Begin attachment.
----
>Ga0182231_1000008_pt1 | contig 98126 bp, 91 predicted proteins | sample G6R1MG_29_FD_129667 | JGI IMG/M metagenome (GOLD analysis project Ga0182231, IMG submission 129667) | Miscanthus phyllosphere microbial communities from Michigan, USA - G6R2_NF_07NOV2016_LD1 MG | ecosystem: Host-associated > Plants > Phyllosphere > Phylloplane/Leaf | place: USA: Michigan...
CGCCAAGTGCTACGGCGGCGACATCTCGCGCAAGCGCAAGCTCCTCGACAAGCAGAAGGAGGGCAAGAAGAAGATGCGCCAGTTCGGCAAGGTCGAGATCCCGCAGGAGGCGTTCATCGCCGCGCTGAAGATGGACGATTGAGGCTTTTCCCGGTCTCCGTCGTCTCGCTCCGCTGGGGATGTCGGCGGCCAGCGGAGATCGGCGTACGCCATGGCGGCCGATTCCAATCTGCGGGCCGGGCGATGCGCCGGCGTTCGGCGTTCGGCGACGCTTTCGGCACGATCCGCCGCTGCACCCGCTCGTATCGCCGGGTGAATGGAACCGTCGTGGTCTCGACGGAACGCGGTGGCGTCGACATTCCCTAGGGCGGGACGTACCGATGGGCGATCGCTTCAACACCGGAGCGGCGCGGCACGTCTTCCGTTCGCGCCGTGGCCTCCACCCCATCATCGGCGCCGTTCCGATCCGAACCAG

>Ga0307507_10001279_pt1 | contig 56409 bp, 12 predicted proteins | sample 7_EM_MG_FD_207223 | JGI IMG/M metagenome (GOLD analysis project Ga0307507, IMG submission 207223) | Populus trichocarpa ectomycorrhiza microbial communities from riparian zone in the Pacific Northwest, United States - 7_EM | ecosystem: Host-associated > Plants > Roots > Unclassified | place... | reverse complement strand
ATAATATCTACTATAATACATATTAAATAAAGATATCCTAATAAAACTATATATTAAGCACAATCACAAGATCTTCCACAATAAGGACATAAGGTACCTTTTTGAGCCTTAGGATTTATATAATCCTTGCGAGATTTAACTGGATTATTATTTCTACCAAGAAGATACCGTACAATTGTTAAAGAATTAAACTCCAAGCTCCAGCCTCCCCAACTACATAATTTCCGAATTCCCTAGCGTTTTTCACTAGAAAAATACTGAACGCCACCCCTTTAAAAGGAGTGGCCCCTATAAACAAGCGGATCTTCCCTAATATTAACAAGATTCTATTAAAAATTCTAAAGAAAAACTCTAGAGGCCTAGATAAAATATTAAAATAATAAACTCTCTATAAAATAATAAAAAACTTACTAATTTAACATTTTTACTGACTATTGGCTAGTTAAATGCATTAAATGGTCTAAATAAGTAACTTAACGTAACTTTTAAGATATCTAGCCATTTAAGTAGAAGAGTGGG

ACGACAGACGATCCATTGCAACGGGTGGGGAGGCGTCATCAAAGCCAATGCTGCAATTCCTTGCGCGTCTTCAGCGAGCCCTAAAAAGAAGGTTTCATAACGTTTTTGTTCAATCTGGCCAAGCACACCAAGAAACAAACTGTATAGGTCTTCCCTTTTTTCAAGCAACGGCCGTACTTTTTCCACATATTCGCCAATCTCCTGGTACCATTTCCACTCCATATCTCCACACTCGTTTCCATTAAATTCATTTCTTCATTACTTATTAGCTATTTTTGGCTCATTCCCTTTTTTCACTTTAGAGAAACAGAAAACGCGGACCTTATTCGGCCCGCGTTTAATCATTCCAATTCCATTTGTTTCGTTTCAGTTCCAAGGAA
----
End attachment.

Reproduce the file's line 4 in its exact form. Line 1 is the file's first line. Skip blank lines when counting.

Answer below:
ATAATATCTACTATAATACATATTAAATAAAGATATCCTAATAAAACTATATATTAAGCACAATCACAAGATCTTCCACAATAAGGACATAAGGTACCTTTTTGAGCCTTAGGATTTATATAATCCTTGCGAGATTTAACTGGATTATTATTTCTACCAAGAAGATACCGTACAATTGTTAAAGAATTAAACTCCAAGCTCCAGCCTCCCCAACTACATAATTTCCGAATTCCCTAGCGTTTTTCACTAGAAAAATACTGAACGCCACCCCTTTAAAAGGAGTGGCCCCTATAAACAAGCGGATCTTCCCTAATATTAACAAGATTCTATTAAAAATTCTAAAGAAAAACTCTAGAGGCCTAGATAAAATATTAAAATAATAAACTCTCTATAAAATAATAAAAAACTTACTAATTTAACATTTTTACTGACTATTGGCTAGTTAAATGCATTAAATGGTCTAAATAAGTAACTTAACGTAACTTTTAAGATATCTAGCCATTTAAGTAGAAGAGTGGG